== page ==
This is where "meal prep" steps in. Make any one and preferably several of these and you're all set for a Mexican feast. The good news is, no one thing takes very long but the payoff is big. Much to my surprise, I'd already fixed on some of the very basics, even before launching the Deep Mexico project.

Creamy Slow Cooker Beans

Red Rice with Tomatoes (with Mexican-style spices, oregano, cumin, smoked paprika, say)

Recipes from A Veggie Venture, my food blog
How to Roast a Pepper on a Gas Stove (for one or two at a time)
How to Roast Peppers in the Oven (for an electric stove or many at the same time)

Recipes from A Veggie Venture, my food blog
How to Roast Garlic

Pickled Jalapeño Rings

The House Red Salsa (recipe coming soon)
Avocado, Cucumber, Mango Salsa Green Chili Sauce (Salsa Verde)
Blueberry Salsa
Strawberry Salsa with Sweet-Cinnamon Baked Tortilla Chips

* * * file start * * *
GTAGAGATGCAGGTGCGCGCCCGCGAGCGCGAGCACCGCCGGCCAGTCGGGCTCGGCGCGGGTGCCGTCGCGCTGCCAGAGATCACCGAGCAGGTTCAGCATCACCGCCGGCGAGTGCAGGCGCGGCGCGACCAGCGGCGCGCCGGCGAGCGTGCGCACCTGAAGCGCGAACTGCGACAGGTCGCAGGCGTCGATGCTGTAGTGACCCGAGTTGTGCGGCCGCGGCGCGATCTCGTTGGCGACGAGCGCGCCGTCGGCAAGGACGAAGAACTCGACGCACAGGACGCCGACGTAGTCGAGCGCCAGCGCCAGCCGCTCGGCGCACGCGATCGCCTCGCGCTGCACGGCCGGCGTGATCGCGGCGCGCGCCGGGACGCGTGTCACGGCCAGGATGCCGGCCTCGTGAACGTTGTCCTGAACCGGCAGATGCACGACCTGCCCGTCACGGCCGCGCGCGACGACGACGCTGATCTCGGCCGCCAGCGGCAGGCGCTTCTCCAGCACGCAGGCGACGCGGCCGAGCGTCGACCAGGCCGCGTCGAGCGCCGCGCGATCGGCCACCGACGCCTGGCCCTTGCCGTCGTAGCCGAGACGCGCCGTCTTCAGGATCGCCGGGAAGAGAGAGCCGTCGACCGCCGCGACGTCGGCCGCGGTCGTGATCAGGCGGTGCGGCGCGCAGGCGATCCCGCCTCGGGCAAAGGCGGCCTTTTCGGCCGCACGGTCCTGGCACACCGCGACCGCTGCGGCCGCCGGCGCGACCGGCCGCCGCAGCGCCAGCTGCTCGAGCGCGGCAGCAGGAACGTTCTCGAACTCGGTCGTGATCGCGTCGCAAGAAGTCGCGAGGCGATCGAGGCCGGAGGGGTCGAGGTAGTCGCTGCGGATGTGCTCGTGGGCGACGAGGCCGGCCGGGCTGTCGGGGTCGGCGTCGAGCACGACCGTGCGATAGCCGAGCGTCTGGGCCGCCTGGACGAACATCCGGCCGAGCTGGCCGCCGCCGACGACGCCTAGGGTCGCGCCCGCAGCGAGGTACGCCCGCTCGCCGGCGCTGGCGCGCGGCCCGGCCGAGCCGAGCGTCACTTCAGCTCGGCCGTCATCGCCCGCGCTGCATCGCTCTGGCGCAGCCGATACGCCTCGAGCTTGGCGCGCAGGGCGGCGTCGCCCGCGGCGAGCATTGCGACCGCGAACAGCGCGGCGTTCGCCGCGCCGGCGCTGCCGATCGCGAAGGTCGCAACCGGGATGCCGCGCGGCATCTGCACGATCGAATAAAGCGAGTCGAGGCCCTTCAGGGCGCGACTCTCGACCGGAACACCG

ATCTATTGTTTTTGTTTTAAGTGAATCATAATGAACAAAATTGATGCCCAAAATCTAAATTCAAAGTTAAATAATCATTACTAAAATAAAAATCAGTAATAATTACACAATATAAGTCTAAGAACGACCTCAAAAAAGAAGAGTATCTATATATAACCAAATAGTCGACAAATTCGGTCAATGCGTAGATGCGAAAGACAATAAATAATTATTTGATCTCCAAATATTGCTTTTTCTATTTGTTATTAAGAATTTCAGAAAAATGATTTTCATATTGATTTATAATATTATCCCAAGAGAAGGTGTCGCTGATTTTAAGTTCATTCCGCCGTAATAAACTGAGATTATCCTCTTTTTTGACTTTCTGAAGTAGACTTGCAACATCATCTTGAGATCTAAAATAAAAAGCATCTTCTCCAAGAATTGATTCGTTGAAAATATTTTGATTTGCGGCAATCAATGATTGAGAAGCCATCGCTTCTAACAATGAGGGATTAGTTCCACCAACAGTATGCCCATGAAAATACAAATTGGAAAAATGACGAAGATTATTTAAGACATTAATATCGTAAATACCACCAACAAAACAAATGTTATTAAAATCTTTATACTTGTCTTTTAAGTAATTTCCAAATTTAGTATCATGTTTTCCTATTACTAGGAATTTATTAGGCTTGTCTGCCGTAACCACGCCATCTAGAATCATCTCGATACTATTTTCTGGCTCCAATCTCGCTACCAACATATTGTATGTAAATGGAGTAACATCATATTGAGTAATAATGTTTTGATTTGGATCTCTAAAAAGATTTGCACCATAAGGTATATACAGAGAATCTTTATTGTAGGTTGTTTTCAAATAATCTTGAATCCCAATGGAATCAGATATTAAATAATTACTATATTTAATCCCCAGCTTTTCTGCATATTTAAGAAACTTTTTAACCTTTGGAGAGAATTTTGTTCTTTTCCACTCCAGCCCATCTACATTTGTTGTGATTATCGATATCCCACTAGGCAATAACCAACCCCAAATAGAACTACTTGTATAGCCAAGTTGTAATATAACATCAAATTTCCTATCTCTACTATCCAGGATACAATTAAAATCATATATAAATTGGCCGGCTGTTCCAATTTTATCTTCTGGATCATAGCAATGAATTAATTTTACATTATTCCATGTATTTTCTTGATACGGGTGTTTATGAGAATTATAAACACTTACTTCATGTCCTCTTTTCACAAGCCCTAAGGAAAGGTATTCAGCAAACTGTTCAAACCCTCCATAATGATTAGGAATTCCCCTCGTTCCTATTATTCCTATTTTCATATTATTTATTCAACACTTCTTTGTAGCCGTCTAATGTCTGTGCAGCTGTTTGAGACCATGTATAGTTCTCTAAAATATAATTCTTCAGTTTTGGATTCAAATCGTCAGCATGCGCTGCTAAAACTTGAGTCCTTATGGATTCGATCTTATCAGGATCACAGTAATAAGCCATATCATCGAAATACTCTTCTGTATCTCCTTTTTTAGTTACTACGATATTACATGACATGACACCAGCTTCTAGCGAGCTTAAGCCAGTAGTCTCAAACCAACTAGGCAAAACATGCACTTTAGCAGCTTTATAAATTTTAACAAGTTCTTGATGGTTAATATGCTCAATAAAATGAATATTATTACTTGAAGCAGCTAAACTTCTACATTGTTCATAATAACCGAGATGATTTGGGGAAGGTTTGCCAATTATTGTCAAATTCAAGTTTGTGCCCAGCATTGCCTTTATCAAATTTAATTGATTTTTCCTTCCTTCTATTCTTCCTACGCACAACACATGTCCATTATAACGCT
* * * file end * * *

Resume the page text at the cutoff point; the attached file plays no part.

Recipes from A Veggie Venture, my food blog
Roasted Nopalito Tomatillo Salsa
Slow-Roasted Tomato Salsa

Crema (recipe coming soon)

Recipes from A Veggie Venture, my food blog
Easy Salsa Dressing
Microwave Green Beans with Tomatillo Salsa Dressing

Recipes from A Veggie Venture, my food blog
Avocado Dip
Homemade Guacamole with Tomatillos
Laura's Famous Chunky Guacamole

Will we do it? Let's see!

Fresh tortillas in Oaxaca, Mexico, inspiration for Deep Mexico, ingredient-driven Mexican meal prep ♥

Deep Mexico: What We're Making (Notables Only!)

Days 3 - 30 to go!

Day 2: So pretty! A crisp tortilla (leftover from the night before) softened and warmed in a skillet with a little half & half, sprinkled with cinnamon; topped with a dollop of cottage cheese for protein: covered and surrounded with fruit (mango, strawberry, blueberry, banana); drizzled with lime juice and a squirt of honey.

Days 3 - 30 to go!

Days 3 - 30 to go!

Fresh chiles in Oaxaca, Mexico, inspiration for Deep Mexico, ingredient-driven Mexican meal prep ♥

Deep Mexico: What We're Learning